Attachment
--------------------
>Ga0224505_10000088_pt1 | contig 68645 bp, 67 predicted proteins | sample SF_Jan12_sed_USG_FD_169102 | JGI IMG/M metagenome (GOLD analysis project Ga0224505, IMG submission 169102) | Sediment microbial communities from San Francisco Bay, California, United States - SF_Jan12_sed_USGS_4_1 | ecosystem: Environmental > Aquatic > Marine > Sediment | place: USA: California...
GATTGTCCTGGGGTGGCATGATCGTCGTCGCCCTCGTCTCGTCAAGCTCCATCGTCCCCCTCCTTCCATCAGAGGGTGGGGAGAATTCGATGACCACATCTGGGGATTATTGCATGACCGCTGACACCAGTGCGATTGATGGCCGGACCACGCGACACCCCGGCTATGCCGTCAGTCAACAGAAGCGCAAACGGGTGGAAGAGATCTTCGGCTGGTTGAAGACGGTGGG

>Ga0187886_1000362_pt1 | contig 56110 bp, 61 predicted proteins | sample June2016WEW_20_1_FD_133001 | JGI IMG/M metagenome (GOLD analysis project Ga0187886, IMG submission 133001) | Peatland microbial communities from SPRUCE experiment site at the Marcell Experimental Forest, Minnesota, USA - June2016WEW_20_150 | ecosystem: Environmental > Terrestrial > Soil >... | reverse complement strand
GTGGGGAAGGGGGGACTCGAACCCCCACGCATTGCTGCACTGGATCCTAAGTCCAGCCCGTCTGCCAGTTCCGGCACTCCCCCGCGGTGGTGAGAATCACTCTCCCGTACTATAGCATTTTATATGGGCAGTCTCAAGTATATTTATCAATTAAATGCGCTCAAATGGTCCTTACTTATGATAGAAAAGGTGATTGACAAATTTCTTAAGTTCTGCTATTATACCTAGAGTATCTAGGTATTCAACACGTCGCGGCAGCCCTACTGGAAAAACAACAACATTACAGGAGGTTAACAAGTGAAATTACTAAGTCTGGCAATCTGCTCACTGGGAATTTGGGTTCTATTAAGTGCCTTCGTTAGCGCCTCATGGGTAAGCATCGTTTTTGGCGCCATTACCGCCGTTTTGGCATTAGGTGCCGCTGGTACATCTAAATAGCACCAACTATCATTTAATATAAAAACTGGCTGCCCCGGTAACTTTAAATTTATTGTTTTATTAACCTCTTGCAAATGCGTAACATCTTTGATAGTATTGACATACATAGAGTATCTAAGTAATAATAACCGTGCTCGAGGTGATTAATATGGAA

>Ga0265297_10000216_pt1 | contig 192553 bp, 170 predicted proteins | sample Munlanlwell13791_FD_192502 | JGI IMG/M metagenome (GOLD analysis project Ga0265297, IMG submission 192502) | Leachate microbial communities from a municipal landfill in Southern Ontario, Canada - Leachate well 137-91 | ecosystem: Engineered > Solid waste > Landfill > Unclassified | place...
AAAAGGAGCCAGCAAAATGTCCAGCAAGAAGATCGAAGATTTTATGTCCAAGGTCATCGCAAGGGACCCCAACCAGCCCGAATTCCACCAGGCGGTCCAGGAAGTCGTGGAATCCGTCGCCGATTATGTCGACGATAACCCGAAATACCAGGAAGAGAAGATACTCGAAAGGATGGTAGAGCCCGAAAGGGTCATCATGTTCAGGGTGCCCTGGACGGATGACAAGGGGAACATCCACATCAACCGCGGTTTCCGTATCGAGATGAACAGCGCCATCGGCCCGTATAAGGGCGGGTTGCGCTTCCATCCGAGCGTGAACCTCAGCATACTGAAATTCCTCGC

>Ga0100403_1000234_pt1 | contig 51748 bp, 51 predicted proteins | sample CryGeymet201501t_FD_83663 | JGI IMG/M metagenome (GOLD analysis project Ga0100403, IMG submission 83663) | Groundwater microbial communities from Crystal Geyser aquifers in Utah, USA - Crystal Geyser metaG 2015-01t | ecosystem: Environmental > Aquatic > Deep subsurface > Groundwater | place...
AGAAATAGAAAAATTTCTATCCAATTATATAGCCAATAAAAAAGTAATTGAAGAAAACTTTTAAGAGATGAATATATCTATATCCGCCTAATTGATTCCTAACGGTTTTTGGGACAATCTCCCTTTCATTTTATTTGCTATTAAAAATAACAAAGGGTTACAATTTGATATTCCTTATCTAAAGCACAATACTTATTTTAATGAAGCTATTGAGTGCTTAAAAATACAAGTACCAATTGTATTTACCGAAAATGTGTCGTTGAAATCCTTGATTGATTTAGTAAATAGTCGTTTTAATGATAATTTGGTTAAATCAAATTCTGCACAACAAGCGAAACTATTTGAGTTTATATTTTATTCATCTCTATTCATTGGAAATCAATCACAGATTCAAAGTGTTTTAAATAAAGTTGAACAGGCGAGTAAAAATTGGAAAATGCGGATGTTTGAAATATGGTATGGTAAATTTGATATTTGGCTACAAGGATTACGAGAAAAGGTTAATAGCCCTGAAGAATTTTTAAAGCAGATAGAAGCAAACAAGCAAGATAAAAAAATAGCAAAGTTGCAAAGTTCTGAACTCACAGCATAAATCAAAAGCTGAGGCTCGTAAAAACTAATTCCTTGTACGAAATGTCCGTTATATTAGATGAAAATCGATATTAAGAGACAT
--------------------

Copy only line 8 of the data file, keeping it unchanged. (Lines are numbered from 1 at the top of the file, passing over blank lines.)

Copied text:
AGAAATAGAAAAATTTCTATCCAATTATATAGCCAATAAAAAAGTAATTGAAGAAAACTTTTAAGAGATGAATATATCTATATCCGCCTAATTGATTCCTAACGGTTTTTGGGACAATCTCCCTTTCATTTTATTTGCTATTAAAAATAACAAAGGGTTACAATTTGATATTCCTTATCTAAAGCACAATACTTATTTTAATGAAGCTATTGAGTGCTTAAAAATACAAGTACCAATTGTATTTACCGAAAATGTGTCGTTGAAATCCTTGATTGATTTAGTAAATAGTCGTTTTAATGATAATTTGGTTAAATCAAATTCTGCACAACAAGCGAAACTATTTGAGTTTATATTTTATTCATCTCTATTCATTGGAAATCAATCACAGATTCAAAGTGTTTTAAATAAAGTTGAACAGGCGAGTAAAAATTGGAAAATGCGGATGTTTGAAATATGGTATGGTAAATTTGATATTTGGCTACAAGGATTACGAGAAAAGGTTAATAGCCCTGAAGAATTTTTAAAGCAGATAGAAGCAAACAAGCAAGATAAAAAAATAGCAAAGTTGCAAAGTTCTGAACTCACAGCATAAATCAAAAGCTGAGGCTCGTAAAAACTAATTCCTTGTACGAAATGTCCGTTATATTAGATGAAAATCGATATTAAGAGACAT